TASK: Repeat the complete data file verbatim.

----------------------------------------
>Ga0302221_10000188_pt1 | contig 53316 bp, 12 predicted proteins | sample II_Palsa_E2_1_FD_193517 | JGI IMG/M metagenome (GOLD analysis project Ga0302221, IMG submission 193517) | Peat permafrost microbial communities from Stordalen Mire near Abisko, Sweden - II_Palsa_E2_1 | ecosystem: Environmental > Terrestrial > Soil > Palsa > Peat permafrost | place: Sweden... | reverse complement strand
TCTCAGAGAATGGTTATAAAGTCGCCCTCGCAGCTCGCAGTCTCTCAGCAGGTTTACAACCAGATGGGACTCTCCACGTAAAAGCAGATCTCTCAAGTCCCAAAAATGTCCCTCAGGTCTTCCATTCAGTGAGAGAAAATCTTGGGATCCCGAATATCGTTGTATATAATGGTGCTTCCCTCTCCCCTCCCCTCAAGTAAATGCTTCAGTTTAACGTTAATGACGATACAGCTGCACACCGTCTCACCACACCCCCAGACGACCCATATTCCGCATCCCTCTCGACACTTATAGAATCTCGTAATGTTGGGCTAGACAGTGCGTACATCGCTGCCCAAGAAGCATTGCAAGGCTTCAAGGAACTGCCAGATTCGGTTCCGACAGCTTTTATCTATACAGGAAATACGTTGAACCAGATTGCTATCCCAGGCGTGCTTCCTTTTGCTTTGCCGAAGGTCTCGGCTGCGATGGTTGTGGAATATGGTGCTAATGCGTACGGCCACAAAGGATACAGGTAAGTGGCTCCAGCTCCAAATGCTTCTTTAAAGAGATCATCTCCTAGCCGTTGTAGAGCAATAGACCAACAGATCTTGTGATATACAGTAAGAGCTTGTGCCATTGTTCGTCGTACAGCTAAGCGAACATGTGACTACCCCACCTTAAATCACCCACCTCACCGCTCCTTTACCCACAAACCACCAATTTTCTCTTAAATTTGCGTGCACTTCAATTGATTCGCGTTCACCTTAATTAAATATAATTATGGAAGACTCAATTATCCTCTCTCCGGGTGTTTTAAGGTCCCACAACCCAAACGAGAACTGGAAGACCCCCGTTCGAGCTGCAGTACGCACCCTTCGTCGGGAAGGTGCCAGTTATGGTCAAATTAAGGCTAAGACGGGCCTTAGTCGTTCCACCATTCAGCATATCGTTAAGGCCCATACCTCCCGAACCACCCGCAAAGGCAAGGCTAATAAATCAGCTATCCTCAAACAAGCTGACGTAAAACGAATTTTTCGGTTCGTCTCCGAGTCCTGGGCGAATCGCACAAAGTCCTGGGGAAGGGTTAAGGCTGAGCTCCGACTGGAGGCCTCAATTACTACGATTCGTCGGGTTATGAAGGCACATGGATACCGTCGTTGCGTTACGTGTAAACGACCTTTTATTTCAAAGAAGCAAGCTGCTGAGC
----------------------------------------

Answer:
>Ga0302221_10000188_pt1 | contig 53316 bp, 12 predicted proteins | sample II_Palsa_E2_1_FD_193517 | JGI IMG/M metagenome (GOLD analysis project Ga0302221, IMG submission 193517) | Peat permafrost microbial communities from Stordalen Mire near Abisko, Sweden - II_Palsa_E2_1 | ecosystem: Environmental > Terrestrial > Soil > Palsa > Peat permafrost | place: Sweden... | reverse complement strand
TCTCAGAGAATGGTTATAAAGTCGCCCTCGCAGCTCGCAGTCTCTCAGCAGGTTTACAACCAGATGGGACTCTCCACGTAAAAGCAGATCTCTCAAGTCCCAAAAATGTCCCTCAGGTCTTCCATTCAGTGAGAGAAAATCTTGGGATCCCGAATATCGTTGTATATAATGGTGCTTCCCTCTCCCCTCCCCTCAAGTAAATGCTTCAGTTTAACGTTAATGACGATACAGCTGCACACCGTCTCACCACACCCCCAGACGACCCATATTCCGCATCCCTCTCGACACTTATAGAATCTCGTAATGTTGGGCTAGACAGTGCGTACATCGCTGCCCAAGAAGCATTGCAAGGCTTCAAGGAACTGCCAGATTCGGTTCCGACAGCTTTTATCTATACAGGAAATACGTTGAACCAGATTGCTATCCCAGGCGTGCTTCCTTTTGCTTTGCCGAAGGTCTCGGCTGCGATGGTTGTGGAATATGGTGCTAATGCGTACGGCCACAAAGGATACAGGTAAGTGGCTCCAGCTCCAAATGCTTCTTTAAAGAGATCATCTCCTAGCCGTTGTAGAGCAATAGACCAACAGATCTTGTGATATACAGTAAGAGCTTGTGCCATTGTTCGTCGTACAGCTAAGCGAACATGTGACTACCCCACCTTAAATCACCCACCTCACCGCTCCTTTACCCACAAACCACCAATTTTCTCTTAAATTTGCGTGCACTTCAATTGATTCGCGTTCACCTTAATTAAATATAATTATGGAAGACTCAATTATCCTCTCTCCGGGTGTTTTAAGGTCCCACAACCCAAACGAGAACTGGAAGACCCCCGTTCGAGCTGCAGTACGCACCCTTCGTCGGGAAGGTGCCAGTTATGGTCAAATTAAGGCTAAGACGGGCCTTAGTCGTTCCACCATTCAGCATATCGTTAAGGCCCATACCTCCCGAACCACCCGCAAAGGCAAGGCTAATAAATCAGCTATCCTCAAACAAGCTGACGTAAAACGAATTTTTCGGTTCGTCTCCGAGTCCTGGGCGAATCGCACAAAGTCCTGGGGAAGGGTTAAGGCTGAGCTCCGACTGGAGGCCTCAATTACTACGATTCGTCGGGTTATGAAGGCACATGGATACCGTCGTTGCGTTACGTGTAAACGACCTTTTATTTCAAAGAAGCAAGCTGCTGAGC